Last-minute bickering aside, Alberta democratic reform committee wants to continue work
Alberta's special committee on ethics and accountability had a year to review 4 laws
An all-party legislature committee on democratic reform ended its work Friday by making a recommendation to continue until next March, following a last-minute fight over who was responsible for delays.
The special committee on ethics and accountability had one year to review four pieces of legislation dealing with conflicts of interest, elections rules, political financing and whistleblower protection.
The committee's mandate expires Wednesday with many issues remaining untouched. After a morning of congenial behaviour, MLAs blamed each for the lack of progress in the committee's final hour.
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Wildrose MLA Jason Nixon reminded them they only met six times in the first seven months of its mandate.
"The members opposite want to talk about the facts? They didn't call a meeting," Nixon said.
"Shutting down this committee and trying to give a blank cheque to whatever the NDP government have planned for the fall session would be highly inappropriate."
NDP MLA Chris Nielsen said the committee didn't meet as much at the start because they were seeking feedback from the public.
"To sit here and say we should have been meeting before we even had that info or even the research request from legislative staff, I think is a little bit reckless," he said.
A report that will go to the legislature will only deal with recommendations for changing whistleblower protections, in addition to the recommendation to continue until March 2017.
Good work done
Despite the ongoing conflicts, opposition members said good work was done by the committee.
Alberta Party leader Greg Clark argued in favour of the extension, saying it is unprecedented for a legislative committee to review four pieces of legislation in one year.
"It isn't possible. It can't be done in a thoughtful and thorough way," Clark said.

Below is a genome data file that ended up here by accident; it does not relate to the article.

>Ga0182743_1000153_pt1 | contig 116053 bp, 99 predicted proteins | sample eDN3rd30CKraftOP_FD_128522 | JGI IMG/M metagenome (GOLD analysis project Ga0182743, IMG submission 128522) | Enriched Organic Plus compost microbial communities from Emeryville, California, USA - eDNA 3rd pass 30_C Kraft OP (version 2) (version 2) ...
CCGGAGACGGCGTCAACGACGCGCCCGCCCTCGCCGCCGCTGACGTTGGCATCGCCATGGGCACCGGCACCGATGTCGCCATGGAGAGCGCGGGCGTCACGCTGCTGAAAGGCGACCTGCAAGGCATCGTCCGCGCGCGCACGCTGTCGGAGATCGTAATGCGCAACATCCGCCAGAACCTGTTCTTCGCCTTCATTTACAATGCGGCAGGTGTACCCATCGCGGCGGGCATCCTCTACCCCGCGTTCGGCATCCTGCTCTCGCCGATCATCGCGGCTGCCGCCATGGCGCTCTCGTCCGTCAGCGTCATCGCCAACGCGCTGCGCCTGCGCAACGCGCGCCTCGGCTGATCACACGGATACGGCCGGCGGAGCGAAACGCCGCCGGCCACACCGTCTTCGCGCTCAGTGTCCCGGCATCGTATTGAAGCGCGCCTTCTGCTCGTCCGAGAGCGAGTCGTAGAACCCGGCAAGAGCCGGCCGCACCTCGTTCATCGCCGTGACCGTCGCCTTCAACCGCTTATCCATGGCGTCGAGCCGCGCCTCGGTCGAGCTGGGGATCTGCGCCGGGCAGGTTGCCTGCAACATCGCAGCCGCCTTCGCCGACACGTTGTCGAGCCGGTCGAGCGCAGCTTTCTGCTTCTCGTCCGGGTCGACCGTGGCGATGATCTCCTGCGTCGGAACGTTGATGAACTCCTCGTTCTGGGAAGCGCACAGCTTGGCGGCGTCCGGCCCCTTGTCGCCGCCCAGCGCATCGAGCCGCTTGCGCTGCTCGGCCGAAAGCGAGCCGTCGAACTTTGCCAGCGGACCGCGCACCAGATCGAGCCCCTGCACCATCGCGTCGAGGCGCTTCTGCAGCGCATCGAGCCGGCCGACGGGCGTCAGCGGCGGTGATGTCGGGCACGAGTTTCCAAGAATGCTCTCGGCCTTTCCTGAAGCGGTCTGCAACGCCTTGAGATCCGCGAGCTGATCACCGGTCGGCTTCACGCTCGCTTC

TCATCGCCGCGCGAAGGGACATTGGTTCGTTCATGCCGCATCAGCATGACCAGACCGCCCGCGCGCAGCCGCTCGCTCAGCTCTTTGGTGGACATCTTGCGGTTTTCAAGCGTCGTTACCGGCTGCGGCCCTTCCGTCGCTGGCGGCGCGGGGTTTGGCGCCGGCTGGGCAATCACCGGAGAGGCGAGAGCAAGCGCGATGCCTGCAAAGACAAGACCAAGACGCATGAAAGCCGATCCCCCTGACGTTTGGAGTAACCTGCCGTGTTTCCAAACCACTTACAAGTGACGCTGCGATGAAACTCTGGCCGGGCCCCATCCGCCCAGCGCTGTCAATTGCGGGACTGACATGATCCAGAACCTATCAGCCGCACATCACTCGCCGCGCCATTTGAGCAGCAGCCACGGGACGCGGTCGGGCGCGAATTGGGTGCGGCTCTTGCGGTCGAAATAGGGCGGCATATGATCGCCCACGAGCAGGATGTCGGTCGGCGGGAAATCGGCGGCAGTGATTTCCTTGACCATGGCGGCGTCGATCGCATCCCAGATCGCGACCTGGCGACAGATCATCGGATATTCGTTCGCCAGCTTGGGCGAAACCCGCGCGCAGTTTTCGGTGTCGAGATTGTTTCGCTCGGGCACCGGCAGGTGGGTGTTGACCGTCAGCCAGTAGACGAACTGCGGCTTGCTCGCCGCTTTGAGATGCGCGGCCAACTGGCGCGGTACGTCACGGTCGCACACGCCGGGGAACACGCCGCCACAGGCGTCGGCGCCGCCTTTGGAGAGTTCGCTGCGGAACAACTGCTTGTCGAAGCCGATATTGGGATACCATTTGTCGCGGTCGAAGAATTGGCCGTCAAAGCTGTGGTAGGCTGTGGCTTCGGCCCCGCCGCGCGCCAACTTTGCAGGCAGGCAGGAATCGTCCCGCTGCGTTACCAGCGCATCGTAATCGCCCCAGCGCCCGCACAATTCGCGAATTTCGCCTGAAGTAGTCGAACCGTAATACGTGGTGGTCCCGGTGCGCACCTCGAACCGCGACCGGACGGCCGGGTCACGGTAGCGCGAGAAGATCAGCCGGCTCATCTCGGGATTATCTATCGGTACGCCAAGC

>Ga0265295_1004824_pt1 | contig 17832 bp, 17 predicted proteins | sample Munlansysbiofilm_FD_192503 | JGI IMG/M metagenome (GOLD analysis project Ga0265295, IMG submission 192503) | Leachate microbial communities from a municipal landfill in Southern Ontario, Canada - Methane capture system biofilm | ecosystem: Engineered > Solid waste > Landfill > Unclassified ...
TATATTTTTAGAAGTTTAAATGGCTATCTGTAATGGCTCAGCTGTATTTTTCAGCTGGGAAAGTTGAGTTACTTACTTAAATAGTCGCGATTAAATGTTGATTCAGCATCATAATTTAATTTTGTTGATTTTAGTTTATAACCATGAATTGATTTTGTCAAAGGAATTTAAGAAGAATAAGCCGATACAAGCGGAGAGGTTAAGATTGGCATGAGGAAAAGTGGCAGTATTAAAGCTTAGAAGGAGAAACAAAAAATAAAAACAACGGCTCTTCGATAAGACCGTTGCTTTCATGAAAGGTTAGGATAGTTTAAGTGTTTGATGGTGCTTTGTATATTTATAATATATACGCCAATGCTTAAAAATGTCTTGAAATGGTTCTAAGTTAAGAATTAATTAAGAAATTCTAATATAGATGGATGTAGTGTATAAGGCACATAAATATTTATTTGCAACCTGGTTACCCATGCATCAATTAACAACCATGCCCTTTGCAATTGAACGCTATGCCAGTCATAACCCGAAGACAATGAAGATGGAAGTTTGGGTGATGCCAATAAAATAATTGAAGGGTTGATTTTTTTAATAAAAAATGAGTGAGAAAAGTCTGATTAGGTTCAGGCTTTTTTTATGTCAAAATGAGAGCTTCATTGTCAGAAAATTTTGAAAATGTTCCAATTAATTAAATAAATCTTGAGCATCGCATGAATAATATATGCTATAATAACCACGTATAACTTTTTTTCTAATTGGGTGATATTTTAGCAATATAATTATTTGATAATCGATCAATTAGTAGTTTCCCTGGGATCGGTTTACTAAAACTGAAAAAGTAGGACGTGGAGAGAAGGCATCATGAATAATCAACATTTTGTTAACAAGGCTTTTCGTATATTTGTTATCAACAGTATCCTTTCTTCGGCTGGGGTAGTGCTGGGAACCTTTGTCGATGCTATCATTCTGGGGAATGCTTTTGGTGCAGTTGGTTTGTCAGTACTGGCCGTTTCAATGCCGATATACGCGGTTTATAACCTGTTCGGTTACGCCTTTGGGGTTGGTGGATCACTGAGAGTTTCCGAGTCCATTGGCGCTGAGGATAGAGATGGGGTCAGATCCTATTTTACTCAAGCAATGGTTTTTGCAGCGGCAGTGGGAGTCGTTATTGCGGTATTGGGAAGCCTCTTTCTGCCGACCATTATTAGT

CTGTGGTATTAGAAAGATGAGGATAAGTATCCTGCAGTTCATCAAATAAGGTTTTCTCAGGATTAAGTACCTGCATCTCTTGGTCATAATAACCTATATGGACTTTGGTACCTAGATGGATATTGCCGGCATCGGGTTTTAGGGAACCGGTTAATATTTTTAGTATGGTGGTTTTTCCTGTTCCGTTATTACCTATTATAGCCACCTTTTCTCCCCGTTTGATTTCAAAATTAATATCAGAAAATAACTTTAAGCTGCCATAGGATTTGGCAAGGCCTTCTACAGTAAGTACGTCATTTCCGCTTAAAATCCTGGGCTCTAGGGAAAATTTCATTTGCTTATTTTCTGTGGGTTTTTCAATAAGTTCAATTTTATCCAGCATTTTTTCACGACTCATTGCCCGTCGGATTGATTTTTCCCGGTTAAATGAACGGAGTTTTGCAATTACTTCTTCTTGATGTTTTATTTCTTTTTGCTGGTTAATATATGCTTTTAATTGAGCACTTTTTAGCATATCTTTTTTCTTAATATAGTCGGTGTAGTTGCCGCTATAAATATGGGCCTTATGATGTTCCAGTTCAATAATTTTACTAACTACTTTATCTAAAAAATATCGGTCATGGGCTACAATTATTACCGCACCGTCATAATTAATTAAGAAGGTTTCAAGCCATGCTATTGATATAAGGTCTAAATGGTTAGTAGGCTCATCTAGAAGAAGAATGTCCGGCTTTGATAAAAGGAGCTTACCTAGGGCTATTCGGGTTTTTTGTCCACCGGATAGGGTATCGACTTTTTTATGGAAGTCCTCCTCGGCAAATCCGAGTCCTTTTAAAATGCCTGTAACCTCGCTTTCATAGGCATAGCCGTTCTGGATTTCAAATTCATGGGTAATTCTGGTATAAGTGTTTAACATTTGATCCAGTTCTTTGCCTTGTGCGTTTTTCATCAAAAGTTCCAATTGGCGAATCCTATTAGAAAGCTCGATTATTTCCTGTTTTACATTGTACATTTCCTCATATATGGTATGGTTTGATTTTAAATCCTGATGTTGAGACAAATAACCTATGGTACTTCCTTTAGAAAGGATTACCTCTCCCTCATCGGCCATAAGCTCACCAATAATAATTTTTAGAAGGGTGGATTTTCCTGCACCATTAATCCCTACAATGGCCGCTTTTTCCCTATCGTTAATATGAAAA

"I think we owe it to Albertans to reconstitute this committee in its current form and try again and keep going. It's going to take a little bit of time and man, is it worth it."
The committee was announced in June 2015 by Premier Rachel Notley and Wildrose Official Opposition Leader Brian Jean, a nod to the desire by both parties to reform government after 44 years of PC governance.
However, after the committee stepped up its meetings this spring, opposition MLAs were angry that as chair, NDP chairwoman Jessica Littlewood always voted with the NDP on tie-breaking votes.
The committee erupted in conflict on Monday over allegations Littlewood breached the rules by calling an opposition member outside of the committee.
Littlewood recused herself from the chair for the day to get the committee to focus on the agenda.
The incident prompted government house leader Brian Mason, a member of cabinet, to call the committee's behaviour "disgusting" and to muse about whether the committee should be ended.
PC MLA Richard Starke called Mason's remarks out of line and "offside" for trying to interfere in the work of the committee.
"His suggestions on Tuesday that this committee could simply be scrapped because of the work that was being done by opposition members are completely and totally out of line," Starke said.
The committee accomplished some work Friday morning. MLAs passed a motion requiring third-party entities like political action committees, or PACs, to register if they plan to spend $1,000 on political advertising.
The motion also calls for these bodies to report their contribution and expenses to Elections Alberta on a quarterly basis.
Chief Electoral Officer Glen Resler confirmed these bodies are not regulated outside of the election period.
Resler told the committee that Elections Alberta would need more resources to handle these additional reporting requirements.